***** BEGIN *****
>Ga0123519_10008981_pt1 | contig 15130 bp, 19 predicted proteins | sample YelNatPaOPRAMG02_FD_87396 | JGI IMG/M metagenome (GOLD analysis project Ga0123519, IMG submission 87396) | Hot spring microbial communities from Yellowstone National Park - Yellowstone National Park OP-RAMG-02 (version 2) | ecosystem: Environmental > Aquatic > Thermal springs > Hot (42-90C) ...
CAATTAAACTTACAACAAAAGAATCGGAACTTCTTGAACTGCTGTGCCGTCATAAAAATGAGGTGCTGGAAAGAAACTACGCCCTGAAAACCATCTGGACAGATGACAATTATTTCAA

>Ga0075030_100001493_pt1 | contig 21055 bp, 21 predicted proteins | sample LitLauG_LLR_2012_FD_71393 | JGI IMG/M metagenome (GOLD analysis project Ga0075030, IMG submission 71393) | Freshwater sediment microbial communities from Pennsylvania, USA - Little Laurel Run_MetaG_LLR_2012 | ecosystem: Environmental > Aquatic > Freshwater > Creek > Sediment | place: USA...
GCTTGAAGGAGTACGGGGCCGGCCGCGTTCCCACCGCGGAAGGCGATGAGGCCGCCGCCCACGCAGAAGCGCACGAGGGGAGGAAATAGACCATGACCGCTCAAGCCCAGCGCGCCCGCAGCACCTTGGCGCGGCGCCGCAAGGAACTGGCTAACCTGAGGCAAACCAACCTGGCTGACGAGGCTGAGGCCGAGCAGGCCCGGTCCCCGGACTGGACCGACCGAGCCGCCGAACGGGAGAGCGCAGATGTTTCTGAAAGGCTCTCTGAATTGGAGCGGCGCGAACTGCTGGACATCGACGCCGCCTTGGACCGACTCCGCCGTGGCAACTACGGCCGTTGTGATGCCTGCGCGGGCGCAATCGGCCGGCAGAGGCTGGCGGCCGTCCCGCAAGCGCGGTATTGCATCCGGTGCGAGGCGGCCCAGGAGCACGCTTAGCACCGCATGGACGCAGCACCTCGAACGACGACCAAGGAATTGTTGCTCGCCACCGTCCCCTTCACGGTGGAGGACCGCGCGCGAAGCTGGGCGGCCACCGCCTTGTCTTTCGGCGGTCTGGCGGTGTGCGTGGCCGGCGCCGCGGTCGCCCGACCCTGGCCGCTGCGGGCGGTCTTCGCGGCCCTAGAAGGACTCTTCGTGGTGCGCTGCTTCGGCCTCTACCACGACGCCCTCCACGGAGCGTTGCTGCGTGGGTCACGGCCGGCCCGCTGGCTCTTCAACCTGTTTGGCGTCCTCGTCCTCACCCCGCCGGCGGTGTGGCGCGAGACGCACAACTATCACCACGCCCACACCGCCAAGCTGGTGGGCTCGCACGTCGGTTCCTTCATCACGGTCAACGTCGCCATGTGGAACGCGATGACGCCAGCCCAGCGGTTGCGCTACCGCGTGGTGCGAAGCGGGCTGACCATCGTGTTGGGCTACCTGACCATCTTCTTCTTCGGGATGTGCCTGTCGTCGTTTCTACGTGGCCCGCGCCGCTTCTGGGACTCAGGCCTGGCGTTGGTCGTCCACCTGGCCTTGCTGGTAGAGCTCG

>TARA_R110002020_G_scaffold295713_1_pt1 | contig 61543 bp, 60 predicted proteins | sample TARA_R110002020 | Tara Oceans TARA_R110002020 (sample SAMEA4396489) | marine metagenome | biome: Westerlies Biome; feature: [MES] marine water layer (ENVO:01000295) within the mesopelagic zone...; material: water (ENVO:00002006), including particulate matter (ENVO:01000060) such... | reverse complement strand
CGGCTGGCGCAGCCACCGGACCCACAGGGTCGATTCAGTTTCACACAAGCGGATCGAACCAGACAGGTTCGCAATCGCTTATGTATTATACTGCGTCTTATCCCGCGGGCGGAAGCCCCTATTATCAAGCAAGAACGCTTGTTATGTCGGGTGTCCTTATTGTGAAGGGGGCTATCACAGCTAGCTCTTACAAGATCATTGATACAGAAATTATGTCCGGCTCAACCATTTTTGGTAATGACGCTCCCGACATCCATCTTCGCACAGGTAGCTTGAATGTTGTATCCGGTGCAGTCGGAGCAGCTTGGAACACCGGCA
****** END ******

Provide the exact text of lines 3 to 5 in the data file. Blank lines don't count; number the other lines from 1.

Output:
>Ga0075030_100001493_pt1 | contig 21055 bp, 21 predicted proteins | sample LitLauG_LLR_2012_FD_71393 | JGI IMG/M metagenome (GOLD analysis project Ga0075030, IMG submission 71393) | Freshwater sediment microbial communities from Pennsylvania, USA - Little Laurel Run_MetaG_LLR_2012 | ecosystem: Environmental > Aquatic > Freshwater > Creek > Sediment | place: USA...
GCTTGAAGGAGTACGGGGCCGGCCGCGTTCCCACCGCGGAAGGCGATGAGGCCGCCGCCCACGCAGAAGCGCACGAGGGGAGGAAATAGACCATGACCGCTCAAGCCCAGCGCGCCCGCAGCACCTTGGCGCGGCGCCGCAAGGAACTGGCTAACCTGAGGCAAACCAACCTGGCTGACGAGGCTGAGGCCGAGCAGGCCCGGTCCCCGGACTGGACCGACCGAGCCGCCGAACGGGAGAGCGCAGATGTTTCTGAAAGGCTCTCTGAATTGGAGCGGCGCGAACTGCTGGACATCGACGCCGCCTTGGACCGACTCCGCCGTGGCAACTACGGCCGTTGTGATGCCTGCGCGGGCGCAATCGGCCGGCAGAGGCTGGCGGCCGTCCCGCAAGCGCGGTATTGCATCCGGTGCGAGGCGGCCCAGGAGCACGCTTAGCACCGCATGGACGCAGCACCTCGAACGACGACCAAGGAATTGTTGCTCGCCACCGTCCCCTTCACGGTGGAGGACCGCGCGCGAAGCTGGGCGGCCACCGCCTTGTCTTTCGGCGGTCTGGCGGTGTGCGTGGCCGGCGCCGCGGTCGCCCGACCCTGGCCGCTGCGGGCGGTCTTCGCGGCCCTAGAAGGACTCTTCGTGGTGCGCTGCTTCGGCCTCTACCACGACGCCCTCCACGGAGCGTTGCTGCGTGGGTCACGGCCGGCCCGCTGGCTCTTCAACCTGTTTGGCGTCCTCGTCCTCACCCCGCCGGCGGTGTGGCGCGAGACGCACAACTATCACCACGCCCACACCGCCAAGCTGGTGGGCTCGCACGTCGGTTCCTTCATCACGGTCAACGTCGCCATGTGGAACGCGATGACGCCAGCCCAGCGGTTGCGCTACCGCGTGGTGCGAAGCGGGCTGACCATCGTGTTGGGCTACCTGACCATCTTCTTCTTCGGGATGTGCCTGTCGTCGTTTCTACGTGGCCCGCGCCGCTTCTGGGACTCAGGCCTGGCGTTGGTCGTCCACCTGGCCTTGCTGGTAGAGCTCG

>TARA_R110002020_G_scaffold295713_1_pt1 | contig 61543 bp, 60 predicted proteins | sample TARA_R110002020 | Tara Oceans TARA_R110002020 (sample SAMEA4396489) | marine metagenome | biome: Westerlies Biome; feature: [MES] marine water layer (ENVO:01000295) within the mesopelagic zone...; material: water (ENVO:00002006), including particulate matter (ENVO:01000060) such... | reverse complement strand